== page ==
1 Peter 3:3-4 “Your beauty should not come from outward adornment. . . .
Instead, it should be that of your inner self, the unfading beauty of a gentle and quiet spirit, which is of great worth in God’s sight” (NIV).

Observation: These verses are excerpted from a longer passage in which Peter exhorted women to be submissive to their husband, letting the purity and reverence of their behavior win over the heart of their husband. Then follows a passage where husbands are urged to be considerate of wives, treating them as coheirs of Christ’s gracious gift of life.

Application: What would happen if we were to read these verses with our knowledge of gender set aside? Our sexuality, that most common basis for relationships on earth, takes a sharp turn into unfamiliar asexual territory when applied to the body of Christ. Men, for example, are called to be part of the bride of Christ, while women are to be counted among the sons of God. Yet the role of a bride can be discomfiting for a macho man until he has been spirit-filled.

In the same way, the very idea that a woman ought to see herself as a son of God is difficult to embrace, until she remembers that Scripture clearly says we are all “sons of God through faith in Christ Jesus” (Gal 3:26). Matthew 5:9 calls peacemakers sons of God, and Romans 8:19 similarly characterizes all who are led by the Holy Spirit.

The natural man or woman is a sexual being, but God’s view transcends all that. We must see ourselves as He sees us: men gladly adorned with the beauty of the king, and women robust enough in their submission to Christ to be peacemakers. It is not the beauty of outward trinkets that He finds appealing. His heart is not captivated by achievements that can be caught on a proud parent’s video or commemorated by an expensive gold retirement watch.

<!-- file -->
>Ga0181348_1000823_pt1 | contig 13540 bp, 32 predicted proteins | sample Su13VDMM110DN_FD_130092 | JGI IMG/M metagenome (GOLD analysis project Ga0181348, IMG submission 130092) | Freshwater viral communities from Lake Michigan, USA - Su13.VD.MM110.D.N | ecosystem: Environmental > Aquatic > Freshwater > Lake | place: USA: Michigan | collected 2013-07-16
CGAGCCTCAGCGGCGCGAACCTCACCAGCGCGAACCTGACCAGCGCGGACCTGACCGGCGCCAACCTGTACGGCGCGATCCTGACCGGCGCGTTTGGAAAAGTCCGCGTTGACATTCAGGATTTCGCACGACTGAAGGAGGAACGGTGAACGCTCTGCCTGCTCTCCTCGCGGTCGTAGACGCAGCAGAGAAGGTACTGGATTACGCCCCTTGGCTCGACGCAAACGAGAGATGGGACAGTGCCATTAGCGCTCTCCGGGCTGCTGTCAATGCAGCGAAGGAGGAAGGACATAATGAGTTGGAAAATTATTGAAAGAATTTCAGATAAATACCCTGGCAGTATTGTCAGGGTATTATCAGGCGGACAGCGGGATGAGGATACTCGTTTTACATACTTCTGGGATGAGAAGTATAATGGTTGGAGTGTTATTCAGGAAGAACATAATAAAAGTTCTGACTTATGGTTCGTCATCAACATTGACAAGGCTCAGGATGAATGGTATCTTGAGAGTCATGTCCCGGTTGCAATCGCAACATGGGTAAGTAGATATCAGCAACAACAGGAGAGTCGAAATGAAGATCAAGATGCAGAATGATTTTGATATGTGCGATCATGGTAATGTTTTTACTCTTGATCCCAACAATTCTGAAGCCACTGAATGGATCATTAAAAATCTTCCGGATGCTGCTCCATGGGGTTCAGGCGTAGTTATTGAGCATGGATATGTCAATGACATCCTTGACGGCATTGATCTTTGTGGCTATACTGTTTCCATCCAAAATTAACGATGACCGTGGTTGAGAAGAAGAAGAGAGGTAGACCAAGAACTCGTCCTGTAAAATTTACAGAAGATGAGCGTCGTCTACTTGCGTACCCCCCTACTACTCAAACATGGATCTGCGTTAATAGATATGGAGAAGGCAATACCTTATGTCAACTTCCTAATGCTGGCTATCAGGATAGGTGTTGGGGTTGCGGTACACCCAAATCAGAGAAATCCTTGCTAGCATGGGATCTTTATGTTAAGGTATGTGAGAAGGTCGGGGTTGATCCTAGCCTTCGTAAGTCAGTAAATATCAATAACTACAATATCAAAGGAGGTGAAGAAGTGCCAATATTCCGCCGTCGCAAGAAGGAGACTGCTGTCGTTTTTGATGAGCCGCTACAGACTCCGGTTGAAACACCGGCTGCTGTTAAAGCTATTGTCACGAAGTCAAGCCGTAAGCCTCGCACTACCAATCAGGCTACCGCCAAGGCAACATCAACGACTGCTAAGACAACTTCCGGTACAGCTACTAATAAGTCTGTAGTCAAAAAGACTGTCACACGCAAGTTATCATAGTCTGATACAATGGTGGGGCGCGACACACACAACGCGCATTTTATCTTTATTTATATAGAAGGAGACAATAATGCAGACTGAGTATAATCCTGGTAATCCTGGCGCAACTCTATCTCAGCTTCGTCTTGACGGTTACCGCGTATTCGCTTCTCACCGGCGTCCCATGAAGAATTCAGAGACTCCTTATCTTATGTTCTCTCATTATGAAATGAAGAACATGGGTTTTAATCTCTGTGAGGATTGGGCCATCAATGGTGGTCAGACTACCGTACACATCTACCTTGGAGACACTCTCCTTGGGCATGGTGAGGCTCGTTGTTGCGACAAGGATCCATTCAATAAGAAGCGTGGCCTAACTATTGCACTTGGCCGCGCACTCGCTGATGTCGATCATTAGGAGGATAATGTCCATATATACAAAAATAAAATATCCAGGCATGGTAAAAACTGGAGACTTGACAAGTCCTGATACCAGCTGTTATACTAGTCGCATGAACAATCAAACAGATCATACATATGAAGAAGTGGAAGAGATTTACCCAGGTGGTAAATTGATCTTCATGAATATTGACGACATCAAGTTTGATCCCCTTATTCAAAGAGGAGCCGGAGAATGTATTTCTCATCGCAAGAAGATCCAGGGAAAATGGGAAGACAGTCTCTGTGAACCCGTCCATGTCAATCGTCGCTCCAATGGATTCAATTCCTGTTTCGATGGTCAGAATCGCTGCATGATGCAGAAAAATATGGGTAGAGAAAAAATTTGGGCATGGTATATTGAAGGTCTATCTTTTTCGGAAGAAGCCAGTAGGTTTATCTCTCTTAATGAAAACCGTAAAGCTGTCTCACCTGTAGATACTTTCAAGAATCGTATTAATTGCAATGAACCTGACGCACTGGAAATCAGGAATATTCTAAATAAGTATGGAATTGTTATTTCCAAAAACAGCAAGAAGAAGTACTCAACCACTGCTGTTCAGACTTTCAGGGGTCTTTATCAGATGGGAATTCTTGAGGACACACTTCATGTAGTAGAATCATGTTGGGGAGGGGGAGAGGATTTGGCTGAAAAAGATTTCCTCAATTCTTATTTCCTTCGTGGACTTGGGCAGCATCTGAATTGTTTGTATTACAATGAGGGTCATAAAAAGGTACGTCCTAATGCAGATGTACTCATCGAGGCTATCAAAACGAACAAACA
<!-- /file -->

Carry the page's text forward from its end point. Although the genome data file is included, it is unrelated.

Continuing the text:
It is by His merit alone that I become desirable to Him. Colossians 3:9–10 says we must take off the old self and put on the new. Ephesians 4:24 calls us to put on the new self, created to be like God in true righteousness and holiness. That’s what makes women into sons of God and men into Christ’s bride. It isn’t about sexuality or gender, but relationship.

This exchange is a daily struggle in part because it requires a new way of thinking about myself, and about my relationship to Him. In becoming His bride, He gives me His beauty for the ashes of my life (see Isa. 61:3).

Prayer: Lord Jesus, Your relentless pursuit of a bride has drawn me to You and enables me to gaze without embarrassment into the eyes of one who will never leave or forsake me. Give me eyes to see myself as You see me; take me to Your side and keep me there forever